Michael Pascoe writes:

There’s been an inevitability about Terence Cole seeking and John Howard granting an extension to the Iraq kickbacks inquiry. The former simply will have far too much material to properly digest by the end of this month, while for the latter, holding a hands-off inquiry has become his best defence of direct innocence.

The extension “for another couple of months at least” creates the certainty of extending the Government’s embarrassment, but the great uncertainty created by such an almost open-ended offer from the PM is where Cole’s inquiring mind might wander – and that will have plenty of other company executives worrying.

There’s a hint in The Oz this morning of the sudden concern that various corporations might have about what’s perhaps been done on their behalf in the past. While Cole has been specifically charged with investigating the oil-for-food scandal, could the behaviour of AWB and others in Iraq require some context and therefore an examination of what might have been common practice elsewhere in our trading world?

What could worry the wheat export monopolists is that the extra time might also give Cole the chance to look into the single desk itself and the question of whether a corrupt model inevitably corrupts. As we argued last week, there’s plenty to consider about the way the single desk has been run quite apart from the Iraq scandal.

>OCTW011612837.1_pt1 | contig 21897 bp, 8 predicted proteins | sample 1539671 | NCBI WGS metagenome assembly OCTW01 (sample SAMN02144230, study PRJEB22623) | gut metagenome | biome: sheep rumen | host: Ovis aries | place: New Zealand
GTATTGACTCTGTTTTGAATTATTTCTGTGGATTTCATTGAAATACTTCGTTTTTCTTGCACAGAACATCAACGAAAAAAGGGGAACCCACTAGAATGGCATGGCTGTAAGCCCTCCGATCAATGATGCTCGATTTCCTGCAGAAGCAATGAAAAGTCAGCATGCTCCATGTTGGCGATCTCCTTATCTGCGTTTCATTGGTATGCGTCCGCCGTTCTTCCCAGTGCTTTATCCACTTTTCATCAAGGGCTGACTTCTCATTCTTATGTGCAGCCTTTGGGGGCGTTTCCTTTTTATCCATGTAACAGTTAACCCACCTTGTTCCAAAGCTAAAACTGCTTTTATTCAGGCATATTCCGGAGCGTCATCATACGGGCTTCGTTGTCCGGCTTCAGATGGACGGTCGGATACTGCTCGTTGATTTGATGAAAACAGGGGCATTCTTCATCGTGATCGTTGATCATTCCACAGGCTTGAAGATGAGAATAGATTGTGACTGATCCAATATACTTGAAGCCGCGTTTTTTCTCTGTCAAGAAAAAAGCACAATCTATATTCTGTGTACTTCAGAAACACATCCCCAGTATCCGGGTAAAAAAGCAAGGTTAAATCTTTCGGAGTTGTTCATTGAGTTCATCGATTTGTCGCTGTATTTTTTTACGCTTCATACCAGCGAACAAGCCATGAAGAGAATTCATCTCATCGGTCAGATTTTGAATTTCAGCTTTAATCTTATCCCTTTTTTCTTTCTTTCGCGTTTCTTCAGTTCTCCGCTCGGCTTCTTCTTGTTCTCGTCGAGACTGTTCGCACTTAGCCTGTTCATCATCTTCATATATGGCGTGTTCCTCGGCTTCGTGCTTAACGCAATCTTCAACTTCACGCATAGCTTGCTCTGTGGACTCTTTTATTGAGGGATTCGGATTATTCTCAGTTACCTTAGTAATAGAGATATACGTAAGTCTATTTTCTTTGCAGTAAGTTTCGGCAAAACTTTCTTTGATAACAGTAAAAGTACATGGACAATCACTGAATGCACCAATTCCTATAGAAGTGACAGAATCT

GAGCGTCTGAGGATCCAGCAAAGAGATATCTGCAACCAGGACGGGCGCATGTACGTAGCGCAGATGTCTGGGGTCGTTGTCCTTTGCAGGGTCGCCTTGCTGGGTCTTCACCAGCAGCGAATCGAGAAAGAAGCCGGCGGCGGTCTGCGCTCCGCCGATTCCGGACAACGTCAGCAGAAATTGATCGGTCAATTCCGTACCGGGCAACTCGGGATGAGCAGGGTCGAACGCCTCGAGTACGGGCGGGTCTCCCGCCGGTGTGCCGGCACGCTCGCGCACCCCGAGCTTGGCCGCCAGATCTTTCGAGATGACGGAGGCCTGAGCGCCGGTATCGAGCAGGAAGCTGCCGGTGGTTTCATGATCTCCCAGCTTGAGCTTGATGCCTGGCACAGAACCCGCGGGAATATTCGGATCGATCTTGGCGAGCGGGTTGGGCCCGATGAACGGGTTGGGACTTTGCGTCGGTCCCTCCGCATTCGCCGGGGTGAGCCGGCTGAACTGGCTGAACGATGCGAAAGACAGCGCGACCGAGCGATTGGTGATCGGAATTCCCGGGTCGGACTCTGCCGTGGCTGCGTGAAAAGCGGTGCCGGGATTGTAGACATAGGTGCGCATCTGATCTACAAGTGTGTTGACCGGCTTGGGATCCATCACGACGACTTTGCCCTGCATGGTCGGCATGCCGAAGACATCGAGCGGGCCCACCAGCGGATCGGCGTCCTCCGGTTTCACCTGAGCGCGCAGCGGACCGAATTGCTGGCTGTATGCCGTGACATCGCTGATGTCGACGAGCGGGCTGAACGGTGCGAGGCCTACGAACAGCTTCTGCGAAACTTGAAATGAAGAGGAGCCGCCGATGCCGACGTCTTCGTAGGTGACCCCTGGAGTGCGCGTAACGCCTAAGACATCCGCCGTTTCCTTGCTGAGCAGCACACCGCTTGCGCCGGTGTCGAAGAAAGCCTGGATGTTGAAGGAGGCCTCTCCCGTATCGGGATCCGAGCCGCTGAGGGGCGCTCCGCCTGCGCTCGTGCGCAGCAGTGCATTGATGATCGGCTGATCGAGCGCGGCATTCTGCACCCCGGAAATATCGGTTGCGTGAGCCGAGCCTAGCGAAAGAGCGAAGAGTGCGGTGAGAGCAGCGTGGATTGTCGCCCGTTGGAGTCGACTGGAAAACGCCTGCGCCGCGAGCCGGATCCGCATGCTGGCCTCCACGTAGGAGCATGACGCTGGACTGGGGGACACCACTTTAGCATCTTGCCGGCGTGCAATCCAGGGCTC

The monopoly faithful – 70% or so of wheat farmers and the National Party they control – don’t want the AWB and WEA claims about the alleged benefits of the single desk exposed to genuinely independent analysis. It might be far too embarrassing.

In all likelihood, Tezza Cole will still be too busy to delve into the single desk, but the way is open for him to recommend a subsequent review.

In the meantime, the longer the inquiry runs, the less chance AWB has of recovering and the more experience its local competitors will gain in accessing pool wheat for export. There’s also the chance that other countries might follow Iraq’s lead in declaring AWB persona non grata.

At the Australian Bureau of Agricultural and Resource Economics’ Outlook conference last week, ABB Grain managing director Michael Iwaniw, admitted in answering a leading question that he, like every other red-blooded, pro-free-market capitalist, would love to have a monopoly. (I know the question was leading because I asked it.) While treading very carefully around the AWB and single desk issue, he made plain that ABB for one would very happily pick up where AWB leaves off exporting wheat.

The pain continues.